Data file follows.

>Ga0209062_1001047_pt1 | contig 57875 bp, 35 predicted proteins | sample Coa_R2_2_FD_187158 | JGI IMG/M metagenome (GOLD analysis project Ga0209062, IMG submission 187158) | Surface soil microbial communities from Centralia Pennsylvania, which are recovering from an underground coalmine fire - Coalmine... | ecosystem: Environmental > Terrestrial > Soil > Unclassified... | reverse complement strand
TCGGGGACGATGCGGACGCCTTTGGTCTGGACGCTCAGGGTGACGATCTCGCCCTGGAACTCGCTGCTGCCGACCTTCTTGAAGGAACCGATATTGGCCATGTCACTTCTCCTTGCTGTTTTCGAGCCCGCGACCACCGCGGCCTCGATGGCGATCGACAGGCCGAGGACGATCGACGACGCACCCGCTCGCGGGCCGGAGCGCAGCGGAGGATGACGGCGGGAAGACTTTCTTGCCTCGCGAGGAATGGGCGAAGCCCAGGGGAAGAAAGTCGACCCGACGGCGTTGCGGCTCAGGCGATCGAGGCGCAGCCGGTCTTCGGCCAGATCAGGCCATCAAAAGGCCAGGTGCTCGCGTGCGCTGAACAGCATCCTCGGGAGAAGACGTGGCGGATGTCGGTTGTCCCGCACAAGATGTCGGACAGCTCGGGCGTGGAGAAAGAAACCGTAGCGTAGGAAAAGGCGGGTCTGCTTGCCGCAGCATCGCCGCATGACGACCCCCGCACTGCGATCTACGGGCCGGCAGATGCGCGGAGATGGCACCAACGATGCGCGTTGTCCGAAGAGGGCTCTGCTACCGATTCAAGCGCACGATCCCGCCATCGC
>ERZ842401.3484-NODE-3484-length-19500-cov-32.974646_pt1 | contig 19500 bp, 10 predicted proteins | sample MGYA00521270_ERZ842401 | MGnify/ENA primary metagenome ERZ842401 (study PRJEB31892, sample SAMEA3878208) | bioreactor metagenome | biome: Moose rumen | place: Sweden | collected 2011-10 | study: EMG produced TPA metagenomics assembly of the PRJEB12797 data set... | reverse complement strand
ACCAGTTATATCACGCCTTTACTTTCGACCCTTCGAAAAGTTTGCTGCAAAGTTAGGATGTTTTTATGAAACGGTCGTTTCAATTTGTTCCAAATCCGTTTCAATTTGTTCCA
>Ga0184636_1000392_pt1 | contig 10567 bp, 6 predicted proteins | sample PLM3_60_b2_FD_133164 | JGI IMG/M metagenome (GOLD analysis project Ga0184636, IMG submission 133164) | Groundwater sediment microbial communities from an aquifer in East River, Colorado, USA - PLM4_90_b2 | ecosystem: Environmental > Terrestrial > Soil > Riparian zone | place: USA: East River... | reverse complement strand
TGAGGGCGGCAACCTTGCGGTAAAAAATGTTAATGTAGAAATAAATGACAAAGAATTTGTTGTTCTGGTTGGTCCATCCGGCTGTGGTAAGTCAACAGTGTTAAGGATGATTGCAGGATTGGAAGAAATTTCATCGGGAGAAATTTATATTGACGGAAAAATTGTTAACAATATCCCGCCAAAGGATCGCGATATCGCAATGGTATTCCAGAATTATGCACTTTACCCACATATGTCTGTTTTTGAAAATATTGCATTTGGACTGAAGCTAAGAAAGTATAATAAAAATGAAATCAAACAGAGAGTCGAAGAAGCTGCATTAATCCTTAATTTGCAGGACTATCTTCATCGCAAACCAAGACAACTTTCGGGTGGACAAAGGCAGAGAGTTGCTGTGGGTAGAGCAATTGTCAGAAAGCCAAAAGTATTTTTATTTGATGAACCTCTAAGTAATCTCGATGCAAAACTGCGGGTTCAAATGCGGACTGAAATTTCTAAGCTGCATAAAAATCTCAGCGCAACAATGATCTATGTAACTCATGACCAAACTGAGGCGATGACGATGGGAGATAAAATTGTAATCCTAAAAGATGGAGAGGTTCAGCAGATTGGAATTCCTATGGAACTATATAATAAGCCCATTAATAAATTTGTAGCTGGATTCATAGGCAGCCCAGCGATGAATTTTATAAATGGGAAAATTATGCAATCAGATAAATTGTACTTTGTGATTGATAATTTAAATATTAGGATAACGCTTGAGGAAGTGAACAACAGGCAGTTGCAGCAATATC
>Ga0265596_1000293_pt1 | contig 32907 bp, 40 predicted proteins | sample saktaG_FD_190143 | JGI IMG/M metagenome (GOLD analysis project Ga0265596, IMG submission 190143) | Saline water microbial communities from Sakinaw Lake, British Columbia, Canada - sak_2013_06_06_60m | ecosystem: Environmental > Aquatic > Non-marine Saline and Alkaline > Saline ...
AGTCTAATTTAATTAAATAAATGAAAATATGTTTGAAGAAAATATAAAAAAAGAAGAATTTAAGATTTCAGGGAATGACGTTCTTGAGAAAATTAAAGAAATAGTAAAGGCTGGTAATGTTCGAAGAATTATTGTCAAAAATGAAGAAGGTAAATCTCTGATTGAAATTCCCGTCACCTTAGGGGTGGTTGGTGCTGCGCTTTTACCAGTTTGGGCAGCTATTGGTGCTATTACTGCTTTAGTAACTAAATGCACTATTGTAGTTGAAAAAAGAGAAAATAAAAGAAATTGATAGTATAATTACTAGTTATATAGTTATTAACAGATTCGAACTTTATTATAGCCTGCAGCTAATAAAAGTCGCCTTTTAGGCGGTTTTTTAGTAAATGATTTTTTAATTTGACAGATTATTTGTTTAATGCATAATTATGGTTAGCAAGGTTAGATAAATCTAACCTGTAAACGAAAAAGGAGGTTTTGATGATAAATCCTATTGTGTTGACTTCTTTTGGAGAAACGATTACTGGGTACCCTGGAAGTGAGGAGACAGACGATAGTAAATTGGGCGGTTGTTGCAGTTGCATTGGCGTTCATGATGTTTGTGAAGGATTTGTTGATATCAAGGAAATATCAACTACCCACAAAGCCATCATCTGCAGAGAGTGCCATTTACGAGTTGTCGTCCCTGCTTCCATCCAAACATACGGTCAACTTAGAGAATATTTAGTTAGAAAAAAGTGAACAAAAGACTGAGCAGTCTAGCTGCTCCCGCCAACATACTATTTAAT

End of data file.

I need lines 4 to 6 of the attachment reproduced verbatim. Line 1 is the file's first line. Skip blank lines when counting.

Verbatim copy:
ACCAGTTATATCACGCCTTTACTTTCGACCCTTCGAAAAGTTTGCTGCAAAGTTAGGATGTTTTTATGAAACGGTCGTTTCAATTTGTTCCAAATCCGTTTCAATTTGTTCCA
>Ga0184636_1000392_pt1 | contig 10567 bp, 6 predicted proteins | sample PLM3_60_b2_FD_133164 | JGI IMG/M metagenome (GOLD analysis project Ga0184636, IMG submission 133164) | Groundwater sediment microbial communities from an aquifer in East River, Colorado, USA - PLM4_90_b2 | ecosystem: Environmental > Terrestrial > Soil > Riparian zone | place: USA: East River... | reverse complement strand
TGAGGGCGGCAACCTTGCGGTAAAAAATGTTAATGTAGAAATAAATGACAAAGAATTTGTTGTTCTGGTTGGTCCATCCGGCTGTGGTAAGTCAACAGTGTTAAGGATGATTGCAGGATTGGAAGAAATTTCATCGGGAGAAATTTATATTGACGGAAAAATTGTTAACAATATCCCGCCAAAGGATCGCGATATCGCAATGGTATTCCAGAATTATGCACTTTACCCACATATGTCTGTTTTTGAAAATATTGCATTTGGACTGAAGCTAAGAAAGTATAATAAAAATGAAATCAAACAGAGAGTCGAAGAAGCTGCATTAATCCTTAATTTGCAGGACTATCTTCATCGCAAACCAAGACAACTTTCGGGTGGACAAAGGCAGAGAGTTGCTGTGGGTAGAGCAATTGTCAGAAAGCCAAAAGTATTTTTATTTGATGAACCTCTAAGTAATCTCGATGCAAAACTGCGGGTTCAAATGCGGACTGAAATTTCTAAGCTGCATAAAAATCTCAGCGCAACAATGATCTATGTAACTCATGACCAAACTGAGGCGATGACGATGGGAGATAAAATTGTAATCCTAAAAGATGGAGAGGTTCAGCAGATTGGAATTCCTATGGAACTATATAATAAGCCCATTAATAAATTTGTAGCTGGATTCATAGGCAGCCCAGCGATGAATTTTATAAATGGGAAAATTATGCAATCAGATAAATTGTACTTTGTGATTGATAATTTAAATATTAGGATAACGCTTGAGGAAGTGAACAACAGGCAGTTGCAGCAATATC